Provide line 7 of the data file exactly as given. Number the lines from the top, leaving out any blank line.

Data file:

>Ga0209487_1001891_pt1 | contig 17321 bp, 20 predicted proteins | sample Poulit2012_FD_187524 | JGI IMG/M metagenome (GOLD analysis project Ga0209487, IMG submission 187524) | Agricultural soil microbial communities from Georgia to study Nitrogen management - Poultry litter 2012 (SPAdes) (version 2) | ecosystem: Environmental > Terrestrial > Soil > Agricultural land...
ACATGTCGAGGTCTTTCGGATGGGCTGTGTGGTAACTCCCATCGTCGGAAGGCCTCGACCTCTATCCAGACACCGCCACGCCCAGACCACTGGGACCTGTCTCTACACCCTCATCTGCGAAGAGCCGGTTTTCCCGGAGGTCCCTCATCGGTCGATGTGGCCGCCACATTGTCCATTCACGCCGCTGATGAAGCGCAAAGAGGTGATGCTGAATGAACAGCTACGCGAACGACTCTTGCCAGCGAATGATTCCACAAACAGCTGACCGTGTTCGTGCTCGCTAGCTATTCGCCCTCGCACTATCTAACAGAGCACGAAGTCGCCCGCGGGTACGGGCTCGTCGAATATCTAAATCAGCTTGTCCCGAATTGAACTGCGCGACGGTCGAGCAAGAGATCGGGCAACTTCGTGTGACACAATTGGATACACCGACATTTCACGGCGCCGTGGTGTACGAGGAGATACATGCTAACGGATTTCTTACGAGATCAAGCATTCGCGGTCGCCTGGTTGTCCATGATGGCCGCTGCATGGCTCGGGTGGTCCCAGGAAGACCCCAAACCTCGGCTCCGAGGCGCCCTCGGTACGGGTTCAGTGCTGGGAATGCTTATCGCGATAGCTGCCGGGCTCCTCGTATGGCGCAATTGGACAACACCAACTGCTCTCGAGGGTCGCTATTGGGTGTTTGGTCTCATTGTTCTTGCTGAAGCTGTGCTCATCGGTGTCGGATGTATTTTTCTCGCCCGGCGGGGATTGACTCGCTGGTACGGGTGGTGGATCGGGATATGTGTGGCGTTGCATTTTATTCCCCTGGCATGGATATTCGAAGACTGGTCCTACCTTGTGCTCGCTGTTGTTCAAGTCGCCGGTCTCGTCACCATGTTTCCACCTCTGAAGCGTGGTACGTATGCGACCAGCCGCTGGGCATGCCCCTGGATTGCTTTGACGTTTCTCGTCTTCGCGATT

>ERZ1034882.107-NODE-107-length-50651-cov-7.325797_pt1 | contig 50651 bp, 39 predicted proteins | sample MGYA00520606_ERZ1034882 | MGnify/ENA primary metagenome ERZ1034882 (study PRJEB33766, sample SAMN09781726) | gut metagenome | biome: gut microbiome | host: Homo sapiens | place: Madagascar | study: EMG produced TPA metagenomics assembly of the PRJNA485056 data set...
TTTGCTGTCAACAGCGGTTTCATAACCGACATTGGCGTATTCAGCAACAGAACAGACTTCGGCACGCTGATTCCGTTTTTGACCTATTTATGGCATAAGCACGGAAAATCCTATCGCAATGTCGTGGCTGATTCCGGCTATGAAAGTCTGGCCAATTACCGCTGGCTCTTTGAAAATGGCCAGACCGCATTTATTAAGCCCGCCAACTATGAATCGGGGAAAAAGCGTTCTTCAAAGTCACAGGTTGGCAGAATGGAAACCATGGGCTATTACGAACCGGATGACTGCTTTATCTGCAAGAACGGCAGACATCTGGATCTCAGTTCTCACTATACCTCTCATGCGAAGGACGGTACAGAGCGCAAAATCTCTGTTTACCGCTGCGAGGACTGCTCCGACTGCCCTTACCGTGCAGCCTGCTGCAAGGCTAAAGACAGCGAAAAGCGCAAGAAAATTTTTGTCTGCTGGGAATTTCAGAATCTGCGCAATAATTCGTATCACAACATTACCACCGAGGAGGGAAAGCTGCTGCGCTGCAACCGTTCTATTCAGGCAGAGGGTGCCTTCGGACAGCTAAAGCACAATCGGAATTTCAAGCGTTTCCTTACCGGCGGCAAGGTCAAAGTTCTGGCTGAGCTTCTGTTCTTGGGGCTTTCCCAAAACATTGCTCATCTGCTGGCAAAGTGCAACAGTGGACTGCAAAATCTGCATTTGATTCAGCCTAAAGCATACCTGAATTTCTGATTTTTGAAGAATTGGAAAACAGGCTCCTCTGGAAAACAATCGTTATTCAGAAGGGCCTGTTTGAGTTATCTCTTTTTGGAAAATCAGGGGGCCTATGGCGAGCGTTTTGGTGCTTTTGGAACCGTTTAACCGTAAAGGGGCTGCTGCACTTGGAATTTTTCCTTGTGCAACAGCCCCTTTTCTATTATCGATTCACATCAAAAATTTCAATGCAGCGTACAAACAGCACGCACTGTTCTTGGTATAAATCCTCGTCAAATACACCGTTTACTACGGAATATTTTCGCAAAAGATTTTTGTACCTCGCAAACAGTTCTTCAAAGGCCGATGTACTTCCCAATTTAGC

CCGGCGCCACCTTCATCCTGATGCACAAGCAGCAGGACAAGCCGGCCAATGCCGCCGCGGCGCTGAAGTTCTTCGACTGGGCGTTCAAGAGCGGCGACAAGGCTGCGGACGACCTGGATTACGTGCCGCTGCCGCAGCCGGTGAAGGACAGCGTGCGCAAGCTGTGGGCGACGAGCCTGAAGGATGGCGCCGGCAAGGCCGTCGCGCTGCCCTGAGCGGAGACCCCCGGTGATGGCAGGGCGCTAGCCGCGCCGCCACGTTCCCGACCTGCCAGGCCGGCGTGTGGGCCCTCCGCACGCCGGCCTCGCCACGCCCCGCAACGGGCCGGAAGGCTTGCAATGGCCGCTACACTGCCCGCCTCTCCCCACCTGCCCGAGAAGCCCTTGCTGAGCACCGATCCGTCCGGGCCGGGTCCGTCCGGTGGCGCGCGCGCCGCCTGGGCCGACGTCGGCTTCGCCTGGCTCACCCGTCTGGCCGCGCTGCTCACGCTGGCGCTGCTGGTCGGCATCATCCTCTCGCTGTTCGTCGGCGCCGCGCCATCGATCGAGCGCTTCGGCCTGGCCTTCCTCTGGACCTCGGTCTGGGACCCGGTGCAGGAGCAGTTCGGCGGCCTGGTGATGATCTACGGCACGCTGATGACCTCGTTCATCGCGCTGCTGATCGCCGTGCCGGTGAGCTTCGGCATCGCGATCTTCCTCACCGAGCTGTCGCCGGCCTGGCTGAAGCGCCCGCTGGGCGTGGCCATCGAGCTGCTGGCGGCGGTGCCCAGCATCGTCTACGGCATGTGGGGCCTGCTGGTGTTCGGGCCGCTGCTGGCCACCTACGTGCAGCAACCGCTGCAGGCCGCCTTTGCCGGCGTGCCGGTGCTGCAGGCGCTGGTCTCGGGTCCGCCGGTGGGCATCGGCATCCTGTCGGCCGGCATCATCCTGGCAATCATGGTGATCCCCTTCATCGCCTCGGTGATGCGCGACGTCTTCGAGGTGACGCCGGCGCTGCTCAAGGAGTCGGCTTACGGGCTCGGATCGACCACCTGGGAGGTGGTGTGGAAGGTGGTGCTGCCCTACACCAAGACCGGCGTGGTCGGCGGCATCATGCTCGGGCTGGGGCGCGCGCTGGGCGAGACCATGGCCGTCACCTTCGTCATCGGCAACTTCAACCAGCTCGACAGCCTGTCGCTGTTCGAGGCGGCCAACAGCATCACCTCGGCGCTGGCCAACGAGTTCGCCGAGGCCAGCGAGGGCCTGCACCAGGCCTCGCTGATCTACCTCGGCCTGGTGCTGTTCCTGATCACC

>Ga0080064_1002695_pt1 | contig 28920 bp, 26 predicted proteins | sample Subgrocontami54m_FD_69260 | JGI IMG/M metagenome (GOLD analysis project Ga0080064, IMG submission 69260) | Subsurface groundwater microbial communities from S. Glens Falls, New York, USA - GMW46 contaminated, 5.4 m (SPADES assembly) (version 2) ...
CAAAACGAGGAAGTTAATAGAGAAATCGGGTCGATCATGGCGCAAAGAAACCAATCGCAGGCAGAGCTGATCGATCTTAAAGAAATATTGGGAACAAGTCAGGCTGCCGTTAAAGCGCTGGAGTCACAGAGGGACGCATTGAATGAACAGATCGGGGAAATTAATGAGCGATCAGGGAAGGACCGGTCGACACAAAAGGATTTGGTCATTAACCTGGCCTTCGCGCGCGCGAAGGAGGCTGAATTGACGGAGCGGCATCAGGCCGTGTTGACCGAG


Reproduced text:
CAAAACGAGGAAGTTAATAGAGAAATCGGGTCGATCATGGCGCAAAGAAACCAATCGCAGGCAGAGCTGATCGATCTTAAAGAAATATTGGGAACAAGTCAGGCTGCCGTTAAAGCGCTGGAGTCACAGAGGGACGCATTGAATGAACAGATCGGGGAAATTAATGAGCGATCAGGGAAGGACCGGTCGACACAAAAGGATTTGGTCATTAACCTGGCCTTCGCGCGCGCGAAGGAGGCTGAATTGACGGAGCGGCATCAGGCCGTGTTGACCGAG